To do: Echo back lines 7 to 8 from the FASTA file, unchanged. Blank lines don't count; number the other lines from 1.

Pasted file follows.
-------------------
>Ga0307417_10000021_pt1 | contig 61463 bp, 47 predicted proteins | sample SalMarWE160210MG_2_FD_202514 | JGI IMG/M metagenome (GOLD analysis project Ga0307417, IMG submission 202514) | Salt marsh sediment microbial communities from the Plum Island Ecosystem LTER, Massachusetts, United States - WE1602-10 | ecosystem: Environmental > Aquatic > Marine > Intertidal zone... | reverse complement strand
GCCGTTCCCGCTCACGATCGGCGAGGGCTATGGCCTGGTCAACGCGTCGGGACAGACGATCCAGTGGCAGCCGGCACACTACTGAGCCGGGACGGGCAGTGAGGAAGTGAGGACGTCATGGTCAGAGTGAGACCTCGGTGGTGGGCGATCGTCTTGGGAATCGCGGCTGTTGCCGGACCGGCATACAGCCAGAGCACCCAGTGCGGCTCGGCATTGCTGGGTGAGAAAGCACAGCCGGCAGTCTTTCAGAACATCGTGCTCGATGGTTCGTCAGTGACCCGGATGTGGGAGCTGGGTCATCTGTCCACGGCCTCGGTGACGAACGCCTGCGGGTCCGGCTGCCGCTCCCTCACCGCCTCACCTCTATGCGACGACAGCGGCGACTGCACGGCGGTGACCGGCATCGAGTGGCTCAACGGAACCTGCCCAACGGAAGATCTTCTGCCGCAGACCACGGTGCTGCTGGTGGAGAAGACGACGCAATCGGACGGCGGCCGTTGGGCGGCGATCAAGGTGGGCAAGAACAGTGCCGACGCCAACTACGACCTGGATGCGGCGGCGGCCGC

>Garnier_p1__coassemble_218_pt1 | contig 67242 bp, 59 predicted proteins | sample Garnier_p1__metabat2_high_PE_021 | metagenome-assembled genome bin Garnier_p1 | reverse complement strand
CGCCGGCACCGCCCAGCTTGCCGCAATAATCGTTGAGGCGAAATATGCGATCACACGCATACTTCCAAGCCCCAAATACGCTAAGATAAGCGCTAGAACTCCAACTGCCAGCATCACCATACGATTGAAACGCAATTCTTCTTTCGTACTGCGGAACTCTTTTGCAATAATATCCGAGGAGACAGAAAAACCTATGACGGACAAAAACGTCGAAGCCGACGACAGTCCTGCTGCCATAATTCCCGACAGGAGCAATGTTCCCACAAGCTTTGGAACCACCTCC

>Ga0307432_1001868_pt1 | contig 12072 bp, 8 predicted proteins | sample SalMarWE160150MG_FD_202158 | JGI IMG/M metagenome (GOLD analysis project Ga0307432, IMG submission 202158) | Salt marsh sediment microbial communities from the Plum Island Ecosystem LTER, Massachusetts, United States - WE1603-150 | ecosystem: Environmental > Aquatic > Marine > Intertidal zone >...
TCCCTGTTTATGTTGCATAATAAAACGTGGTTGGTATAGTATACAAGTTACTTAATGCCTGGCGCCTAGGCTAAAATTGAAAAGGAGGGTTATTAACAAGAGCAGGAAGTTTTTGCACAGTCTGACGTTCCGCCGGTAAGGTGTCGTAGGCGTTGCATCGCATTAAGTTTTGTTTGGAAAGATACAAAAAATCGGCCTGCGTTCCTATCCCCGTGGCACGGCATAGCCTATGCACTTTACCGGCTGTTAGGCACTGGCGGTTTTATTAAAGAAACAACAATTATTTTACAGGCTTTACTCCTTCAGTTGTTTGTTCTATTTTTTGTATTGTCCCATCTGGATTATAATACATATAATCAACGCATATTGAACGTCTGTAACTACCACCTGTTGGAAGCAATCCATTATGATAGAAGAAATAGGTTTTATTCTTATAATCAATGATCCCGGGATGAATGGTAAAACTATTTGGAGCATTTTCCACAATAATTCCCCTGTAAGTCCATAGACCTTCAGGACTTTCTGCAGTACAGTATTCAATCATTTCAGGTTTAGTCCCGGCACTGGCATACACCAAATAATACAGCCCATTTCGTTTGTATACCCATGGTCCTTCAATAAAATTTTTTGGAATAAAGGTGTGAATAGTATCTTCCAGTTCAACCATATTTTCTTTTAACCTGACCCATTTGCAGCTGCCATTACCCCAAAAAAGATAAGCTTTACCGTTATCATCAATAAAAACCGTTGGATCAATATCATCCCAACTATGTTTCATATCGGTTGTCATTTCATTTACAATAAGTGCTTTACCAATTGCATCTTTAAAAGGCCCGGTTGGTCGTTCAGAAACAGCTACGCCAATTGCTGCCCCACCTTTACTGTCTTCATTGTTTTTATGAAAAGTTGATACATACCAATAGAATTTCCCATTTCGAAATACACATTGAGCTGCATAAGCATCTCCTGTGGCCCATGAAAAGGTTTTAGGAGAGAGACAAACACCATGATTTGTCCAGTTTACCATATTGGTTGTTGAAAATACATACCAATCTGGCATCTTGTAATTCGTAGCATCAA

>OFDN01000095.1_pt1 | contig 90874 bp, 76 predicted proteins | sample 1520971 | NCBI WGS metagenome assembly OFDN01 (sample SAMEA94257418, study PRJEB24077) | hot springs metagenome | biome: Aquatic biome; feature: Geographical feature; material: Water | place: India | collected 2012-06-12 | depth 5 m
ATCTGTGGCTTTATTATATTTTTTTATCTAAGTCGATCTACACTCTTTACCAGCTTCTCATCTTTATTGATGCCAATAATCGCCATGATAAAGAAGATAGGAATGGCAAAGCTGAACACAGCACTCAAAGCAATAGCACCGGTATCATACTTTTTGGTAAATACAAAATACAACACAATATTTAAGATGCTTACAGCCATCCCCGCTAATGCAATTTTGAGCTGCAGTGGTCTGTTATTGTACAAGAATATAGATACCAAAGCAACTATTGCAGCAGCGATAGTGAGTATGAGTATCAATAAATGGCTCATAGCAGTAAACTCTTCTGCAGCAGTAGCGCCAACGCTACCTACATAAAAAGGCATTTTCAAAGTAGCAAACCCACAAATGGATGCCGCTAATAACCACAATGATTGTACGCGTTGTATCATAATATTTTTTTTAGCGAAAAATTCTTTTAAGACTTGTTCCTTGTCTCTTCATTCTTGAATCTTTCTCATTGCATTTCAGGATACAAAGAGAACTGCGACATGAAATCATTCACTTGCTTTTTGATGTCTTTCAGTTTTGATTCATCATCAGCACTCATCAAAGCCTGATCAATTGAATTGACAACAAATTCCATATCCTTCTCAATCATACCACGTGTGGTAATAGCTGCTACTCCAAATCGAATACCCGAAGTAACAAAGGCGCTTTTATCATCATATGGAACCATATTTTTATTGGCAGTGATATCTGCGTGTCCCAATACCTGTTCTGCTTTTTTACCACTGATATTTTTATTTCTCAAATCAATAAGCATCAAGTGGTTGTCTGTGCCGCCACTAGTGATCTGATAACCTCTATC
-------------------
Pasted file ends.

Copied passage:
>OFDN01000095.1_pt1 | contig 90874 bp, 76 predicted proteins | sample 1520971 | NCBI WGS metagenome assembly OFDN01 (sample SAMEA94257418, study PRJEB24077) | hot springs metagenome | biome: Aquatic biome; feature: Geographical feature; material: Water | place: India | collected 2012-06-12 | depth 5 m
ATCTGTGGCTTTATTATATTTTTTTATCTAAGTCGATCTACACTCTTTACCAGCTTCTCATCTTTATTGATGCCAATAATCGCCATGATAAAGAAGATAGGAATGGCAAAGCTGAACACAGCACTCAAAGCAATAGCACCGGTATCATACTTTTTGGTAAATACAAAATACAACACAATATTTAAGATGCTTACAGCCATCCCCGCTAATGCAATTTTGAGCTGCAGTGGTCTGTTATTGTACAAGAATATAGATACCAAAGCAACTATTGCAGCAGCGATAGTGAGTATGAGTATCAATAAATGGCTCATAGCAGTAAACTCTTCTGCAGCAGTAGCGCCAACGCTACCTACATAAAAAGGCATTTTCAAAGTAGCAAACCCACAAATGGATGCCGCTAATAACCACAATGATTGTACGCGTTGTATCATAATATTTTTTTTAGCGAAAAATTCTTTTAAGACTTGTTCCTTGTCTCTTCATTCTTGAATCTTTCTCATTGCATTTCAGGATACAAAGAGAACTGCGACATGAAATCATTCACTTGCTTTTTGATGTCTTTCAGTTTTGATTCATCATCAGCACTCATCAAAGCCTGATCAATTGAATTGACAACAAATTCCATATCCTTCTCAATCATACCACGTGTGGTAATAGCTGCTACTCCAAATCGAATACCCGAAGTAACAAAGGCGCTTTTATCATCATATGGAACCATATTTTTATTGGCAGTGATATCTGCGTGTCCCAATACCTGTTCTGCTTTTTTACCACTGATATTTTTATTTCTCAAATCAATAAGCATCAAGTGGTTGTCTGTGCCGCCACTAGTGATCTGATAACCTCTATC